The hashtag, which started out as a twitter-centric device to spur interactive conversation around a common theme or topic, has transcended its original purpose and arguably become incorporated into GenY’s vernacular as a communicative meme. Although the hashtag has no functional use on Facebook, it’s now a popular way to underscore topics, moods, and general sentiments, in other words, enhance the value of the phrase or expression that lies within the #hashtag. Some examples: I can’t wait to lead the team to another victory next week as captain. #wednesdayblues Well that sucked, but it’s over with! #LSAT My theories: -Since hashtags were originally used to rally around trending topics or events (i.e, #Cairo, #RIPMichaelJackson), the obscurity of certain hashtags juxtaposed with the functional purpose of them gives an illusion that something like #livetweetingpoliticaltheologyessay is an important, trending issue. They also add an element of humor and cultural relevancy that couldn’t be accomplished without the hashtag. -Because twitter is not as widely used as Facebook, tweeting can still indicate that someone is progressive and an early adopter. Using the hashtag, a special feature of twitter, implies that you know the medium well, which further implies some sort of above average social media prowess. Following, a person who incorporates hashtags into conversation is a progressive person. -They simply add color and personality to an otherwise boring sentence. A good example of this is the “oh, good thing i’m still on fall break! #questionable.” Intuitively, the hashtag simply makes the sentence come to life more. Interestingly, hashtags have caught the eye of Google+, which has incorporated them into their UI so that...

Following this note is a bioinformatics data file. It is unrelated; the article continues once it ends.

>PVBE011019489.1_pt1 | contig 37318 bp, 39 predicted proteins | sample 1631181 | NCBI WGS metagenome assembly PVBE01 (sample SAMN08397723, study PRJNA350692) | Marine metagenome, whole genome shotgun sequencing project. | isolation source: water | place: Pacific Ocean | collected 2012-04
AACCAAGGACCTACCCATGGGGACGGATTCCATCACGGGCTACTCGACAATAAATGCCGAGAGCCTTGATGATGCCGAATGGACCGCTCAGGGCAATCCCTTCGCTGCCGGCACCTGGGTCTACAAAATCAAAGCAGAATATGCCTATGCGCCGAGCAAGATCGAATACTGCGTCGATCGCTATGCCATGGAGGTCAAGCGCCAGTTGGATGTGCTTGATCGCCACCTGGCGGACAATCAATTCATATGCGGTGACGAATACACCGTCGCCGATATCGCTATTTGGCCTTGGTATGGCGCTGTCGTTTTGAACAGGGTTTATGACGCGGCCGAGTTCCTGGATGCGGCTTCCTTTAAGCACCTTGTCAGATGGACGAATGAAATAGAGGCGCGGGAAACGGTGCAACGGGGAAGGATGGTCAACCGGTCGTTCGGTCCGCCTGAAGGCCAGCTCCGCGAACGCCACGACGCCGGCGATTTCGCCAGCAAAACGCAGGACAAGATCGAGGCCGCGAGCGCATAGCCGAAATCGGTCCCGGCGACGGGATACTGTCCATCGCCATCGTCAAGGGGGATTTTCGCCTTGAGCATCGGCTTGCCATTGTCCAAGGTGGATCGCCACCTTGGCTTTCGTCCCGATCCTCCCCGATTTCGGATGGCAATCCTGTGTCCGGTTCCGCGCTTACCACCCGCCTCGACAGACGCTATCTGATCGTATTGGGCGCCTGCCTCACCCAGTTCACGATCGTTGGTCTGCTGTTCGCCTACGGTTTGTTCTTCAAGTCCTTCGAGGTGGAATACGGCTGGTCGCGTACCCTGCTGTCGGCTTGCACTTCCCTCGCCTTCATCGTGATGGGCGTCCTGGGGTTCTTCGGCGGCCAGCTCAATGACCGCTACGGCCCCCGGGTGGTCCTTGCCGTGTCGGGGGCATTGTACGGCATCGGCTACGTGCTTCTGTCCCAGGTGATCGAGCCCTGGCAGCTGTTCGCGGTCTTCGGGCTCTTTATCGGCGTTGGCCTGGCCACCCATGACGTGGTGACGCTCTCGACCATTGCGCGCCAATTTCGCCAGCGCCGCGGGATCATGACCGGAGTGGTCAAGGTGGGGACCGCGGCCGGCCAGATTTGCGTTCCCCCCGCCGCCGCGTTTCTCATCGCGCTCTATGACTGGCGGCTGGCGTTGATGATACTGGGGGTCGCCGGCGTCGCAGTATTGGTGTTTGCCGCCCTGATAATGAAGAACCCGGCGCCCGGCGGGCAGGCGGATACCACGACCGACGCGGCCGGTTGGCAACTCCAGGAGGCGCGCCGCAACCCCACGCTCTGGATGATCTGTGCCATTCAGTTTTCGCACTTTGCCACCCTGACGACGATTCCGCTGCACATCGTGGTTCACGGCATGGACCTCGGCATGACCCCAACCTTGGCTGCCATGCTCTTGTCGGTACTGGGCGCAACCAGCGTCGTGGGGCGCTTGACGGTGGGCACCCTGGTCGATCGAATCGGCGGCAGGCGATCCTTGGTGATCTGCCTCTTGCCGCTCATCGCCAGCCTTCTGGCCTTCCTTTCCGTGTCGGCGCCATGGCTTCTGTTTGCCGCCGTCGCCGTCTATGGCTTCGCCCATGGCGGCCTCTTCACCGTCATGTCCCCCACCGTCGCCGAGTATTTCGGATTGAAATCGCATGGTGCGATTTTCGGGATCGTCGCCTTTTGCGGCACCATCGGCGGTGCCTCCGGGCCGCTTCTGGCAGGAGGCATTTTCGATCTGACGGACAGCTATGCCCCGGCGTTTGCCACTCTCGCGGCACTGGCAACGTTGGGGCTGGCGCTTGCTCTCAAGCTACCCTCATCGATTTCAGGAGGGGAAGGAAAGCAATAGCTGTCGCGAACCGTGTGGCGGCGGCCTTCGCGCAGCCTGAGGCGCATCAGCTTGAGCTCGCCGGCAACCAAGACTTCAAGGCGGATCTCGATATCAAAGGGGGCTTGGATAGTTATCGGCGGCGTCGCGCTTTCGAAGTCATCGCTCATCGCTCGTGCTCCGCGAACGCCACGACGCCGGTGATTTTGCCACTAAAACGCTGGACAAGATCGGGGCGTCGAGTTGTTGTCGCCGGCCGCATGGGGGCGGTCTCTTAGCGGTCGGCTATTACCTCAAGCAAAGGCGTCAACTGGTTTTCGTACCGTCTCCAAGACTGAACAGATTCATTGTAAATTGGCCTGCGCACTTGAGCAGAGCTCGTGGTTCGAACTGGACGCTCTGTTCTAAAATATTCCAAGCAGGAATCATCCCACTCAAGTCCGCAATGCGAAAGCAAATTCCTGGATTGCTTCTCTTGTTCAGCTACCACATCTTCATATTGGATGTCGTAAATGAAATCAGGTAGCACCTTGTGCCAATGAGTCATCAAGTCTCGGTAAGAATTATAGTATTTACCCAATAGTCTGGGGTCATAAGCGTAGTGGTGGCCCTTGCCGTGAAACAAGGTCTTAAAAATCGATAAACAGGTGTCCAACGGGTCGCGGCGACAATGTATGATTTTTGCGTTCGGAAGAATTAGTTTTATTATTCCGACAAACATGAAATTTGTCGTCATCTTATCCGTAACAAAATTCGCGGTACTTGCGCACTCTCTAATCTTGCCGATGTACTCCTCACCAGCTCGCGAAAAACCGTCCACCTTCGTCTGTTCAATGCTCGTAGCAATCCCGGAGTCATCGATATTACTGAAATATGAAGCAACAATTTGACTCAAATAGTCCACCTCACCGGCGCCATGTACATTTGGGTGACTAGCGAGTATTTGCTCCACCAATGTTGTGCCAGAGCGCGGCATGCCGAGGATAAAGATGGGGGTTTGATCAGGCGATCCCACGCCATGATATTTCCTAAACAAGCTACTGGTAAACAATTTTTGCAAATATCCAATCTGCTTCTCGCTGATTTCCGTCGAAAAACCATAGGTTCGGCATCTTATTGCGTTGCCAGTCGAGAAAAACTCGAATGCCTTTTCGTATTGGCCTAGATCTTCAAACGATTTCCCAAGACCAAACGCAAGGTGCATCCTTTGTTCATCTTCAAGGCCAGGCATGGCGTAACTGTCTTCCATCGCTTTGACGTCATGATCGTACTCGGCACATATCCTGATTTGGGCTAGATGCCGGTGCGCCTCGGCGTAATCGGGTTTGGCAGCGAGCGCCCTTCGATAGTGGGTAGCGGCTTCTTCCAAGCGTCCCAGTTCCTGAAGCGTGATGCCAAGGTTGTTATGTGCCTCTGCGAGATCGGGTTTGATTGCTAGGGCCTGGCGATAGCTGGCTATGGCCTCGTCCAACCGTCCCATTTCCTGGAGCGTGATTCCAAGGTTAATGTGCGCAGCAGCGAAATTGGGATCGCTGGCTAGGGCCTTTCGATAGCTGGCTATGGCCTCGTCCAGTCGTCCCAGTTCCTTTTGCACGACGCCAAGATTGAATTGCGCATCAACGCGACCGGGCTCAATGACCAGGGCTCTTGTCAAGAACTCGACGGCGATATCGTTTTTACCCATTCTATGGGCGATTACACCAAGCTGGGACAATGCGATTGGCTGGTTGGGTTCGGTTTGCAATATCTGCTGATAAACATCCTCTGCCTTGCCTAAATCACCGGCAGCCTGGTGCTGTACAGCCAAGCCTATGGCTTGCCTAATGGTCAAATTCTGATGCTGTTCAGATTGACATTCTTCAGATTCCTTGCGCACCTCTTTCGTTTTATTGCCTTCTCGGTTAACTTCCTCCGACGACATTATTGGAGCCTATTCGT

Bin the catalogue. Disposable brands.